Home
 
Choose Your City
Change City

Having a heart at the door

<p>Keep your porch light burning this week for volunteers from the Heart and Stroke Foundation’s Person-to-Person campaign. Because, I can now tell you from experience, stumbling up your stairs in the dark is no picnic.</p>

Door-knockers on front line of helping others



Hintonburg resident Eric Ainsworth makes a donation at his door to the Heart and Stroke Foundation’s Person-to-Person campaign recently.




« If I have $20 to treat myself by ordering a pizza, I can help someone.»




Keep your porch light burning this week for volunteers from the Heart and Stroke Foundation’s Person-to-Person campaign. Because, I can now tell you from experience, stumbling up your stairs in the dark is no picnic.



In its final days, the annual month-long campaign has 3,000 canvassers hitting the streets — and their friends and neighbours up for cash — to reach this year’s campaign goal of $325,000 for Ottawa.



With a need for canvassers in the Hintonburg area where I live, I decided to pitch in, knock on some doors and to see what it is like firsthand to be a charity canvasser.



Nobody was home at the first three houses I visited. I stuck a campaign brochure in each of the mailboxes and jotted a note to myself to make follow-up visits. But an hour and a half later, I’d canvassed 22 houses and spoken to 18 people.



"If I have $20 to treat myself by ordering a pizza, I can help someone," said Garland Street resident Yolande Lamothe, handing me a donation.



Eric Ainsworth agreed. "It’s one of the small things we can do to make a semblance of a difference," said Ainsworth, who also gave $20.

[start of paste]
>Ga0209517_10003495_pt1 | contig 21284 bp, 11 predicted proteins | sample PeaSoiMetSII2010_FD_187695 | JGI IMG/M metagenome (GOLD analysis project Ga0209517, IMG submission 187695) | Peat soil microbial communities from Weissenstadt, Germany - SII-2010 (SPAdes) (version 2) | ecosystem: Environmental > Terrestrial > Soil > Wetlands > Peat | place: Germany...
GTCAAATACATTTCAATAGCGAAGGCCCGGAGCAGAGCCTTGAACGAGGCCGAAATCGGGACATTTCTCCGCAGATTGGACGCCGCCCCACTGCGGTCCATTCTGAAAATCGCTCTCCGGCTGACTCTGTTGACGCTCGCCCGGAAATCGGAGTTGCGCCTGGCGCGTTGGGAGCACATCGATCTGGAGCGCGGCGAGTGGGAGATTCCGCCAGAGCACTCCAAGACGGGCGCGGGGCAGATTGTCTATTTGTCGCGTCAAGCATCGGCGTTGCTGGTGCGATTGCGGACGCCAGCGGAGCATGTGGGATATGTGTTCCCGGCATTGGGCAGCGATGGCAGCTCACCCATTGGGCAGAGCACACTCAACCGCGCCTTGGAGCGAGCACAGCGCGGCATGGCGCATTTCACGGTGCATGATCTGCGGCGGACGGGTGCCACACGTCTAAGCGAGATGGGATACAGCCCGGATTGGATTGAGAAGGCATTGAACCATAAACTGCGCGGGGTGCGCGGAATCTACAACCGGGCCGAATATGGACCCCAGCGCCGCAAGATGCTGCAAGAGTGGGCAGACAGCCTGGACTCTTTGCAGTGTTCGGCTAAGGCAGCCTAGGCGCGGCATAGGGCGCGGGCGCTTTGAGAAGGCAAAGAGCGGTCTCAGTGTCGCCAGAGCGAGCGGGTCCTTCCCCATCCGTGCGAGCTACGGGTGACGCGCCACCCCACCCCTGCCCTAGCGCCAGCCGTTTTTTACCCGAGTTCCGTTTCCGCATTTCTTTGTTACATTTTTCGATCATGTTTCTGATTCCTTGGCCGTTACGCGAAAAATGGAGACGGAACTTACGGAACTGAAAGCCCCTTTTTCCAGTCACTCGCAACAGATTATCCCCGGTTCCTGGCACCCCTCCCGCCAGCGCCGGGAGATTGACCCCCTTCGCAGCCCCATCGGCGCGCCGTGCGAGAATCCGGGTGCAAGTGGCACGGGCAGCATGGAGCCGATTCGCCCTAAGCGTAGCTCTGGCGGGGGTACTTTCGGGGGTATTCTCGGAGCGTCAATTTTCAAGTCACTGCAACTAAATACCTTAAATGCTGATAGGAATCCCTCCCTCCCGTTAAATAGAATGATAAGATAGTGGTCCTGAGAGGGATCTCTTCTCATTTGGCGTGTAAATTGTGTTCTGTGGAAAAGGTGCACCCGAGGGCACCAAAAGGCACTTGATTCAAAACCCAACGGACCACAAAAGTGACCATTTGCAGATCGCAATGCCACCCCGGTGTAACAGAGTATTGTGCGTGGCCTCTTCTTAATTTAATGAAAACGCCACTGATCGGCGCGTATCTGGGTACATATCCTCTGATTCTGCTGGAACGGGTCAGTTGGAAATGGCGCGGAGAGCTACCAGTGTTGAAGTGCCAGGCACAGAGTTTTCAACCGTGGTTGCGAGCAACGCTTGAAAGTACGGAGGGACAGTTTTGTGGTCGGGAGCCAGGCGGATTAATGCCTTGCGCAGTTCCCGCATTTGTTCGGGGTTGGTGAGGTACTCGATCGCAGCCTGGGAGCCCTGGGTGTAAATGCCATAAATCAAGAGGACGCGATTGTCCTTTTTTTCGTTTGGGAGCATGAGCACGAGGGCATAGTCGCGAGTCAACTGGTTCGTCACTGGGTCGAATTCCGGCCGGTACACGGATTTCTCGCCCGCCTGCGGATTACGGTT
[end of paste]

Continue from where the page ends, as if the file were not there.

Born with a heart murmur, "the heart is something I’ve been thinking about since I was a child," Lamothe said. When her father died of a heart attack in 1985, the cause became all the more important to her.



"I have a few charities I donate to on a regular basis and Heart and Stroke is one of them," said Ottawa resident David Chamberlin, who lost a sister to heart disease at the age of 42. He donates through a work campaign.



Although most people were receptive to my pitch, it wasn’t always an easy sell. "I’m really not interested," said one man, as soon as he spotted my badge and donation book. He shut the door firmly in my face.



But most people tend to react favourably to the foundation’s longest-running campaign, said Trisha Merkley-Choo, area coordinator for the Person-to-Person campaign.



Lots of people have had their lives touched by heart disease and stroke — the No. 1 killers in Canada.



Ottawa’s Dave Abbey started volunteering about six years ago in Saskatchewan. "Heart disease affected three out of four of my grandparents, one of my parents and it’s in my in-laws’ family," said the canvasser and zone leader for the Merivale area.



"This is something I can do to give back."



"When I’m out in public meeting people, you can’t imagine how many people come up to me and have a story to tell," Merkley-Choo said. "At some point in their lives, everyone will know someone who will be touched."



 
Consider AlsoFurther Articles